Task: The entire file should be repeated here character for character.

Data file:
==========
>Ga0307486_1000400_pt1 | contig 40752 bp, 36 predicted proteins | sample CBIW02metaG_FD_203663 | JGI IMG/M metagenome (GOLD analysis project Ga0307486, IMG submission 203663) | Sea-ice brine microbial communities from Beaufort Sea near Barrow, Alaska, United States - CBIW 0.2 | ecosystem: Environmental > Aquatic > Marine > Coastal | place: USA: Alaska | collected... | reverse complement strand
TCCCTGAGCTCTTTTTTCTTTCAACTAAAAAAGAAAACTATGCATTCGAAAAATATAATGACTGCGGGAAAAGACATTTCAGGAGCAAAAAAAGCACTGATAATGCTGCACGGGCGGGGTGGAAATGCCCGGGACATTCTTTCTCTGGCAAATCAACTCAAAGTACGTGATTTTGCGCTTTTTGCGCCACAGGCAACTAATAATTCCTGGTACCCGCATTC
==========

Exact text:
>Ga0307486_1000400_pt1 | contig 40752 bp, 36 predicted proteins | sample CBIW02metaG_FD_203663 | JGI IMG/M metagenome (GOLD analysis project Ga0307486, IMG submission 203663) | Sea-ice brine microbial communities from Beaufort Sea near Barrow, Alaska, United States - CBIW 0.2 | ecosystem: Environmental > Aquatic > Marine > Coastal | place: USA: Alaska | collected... | reverse complement strand
TCCCTGAGCTCTTTTTTCTTTCAACTAAAAAAGAAAACTATGCATTCGAAAAATATAATGACTGCGGGAAAAGACATTTCAGGAGCAAAAAAAGCACTGATAATGCTGCACGGGCGGGGTGGAAATGCCCGGGACATTCTTTCTCTGGCAAATCAACTCAAAGTACGTGATTTTGCGCTTTTTGCGCCACAGGCAACTAATAATTCCTGGTACCCGCATTC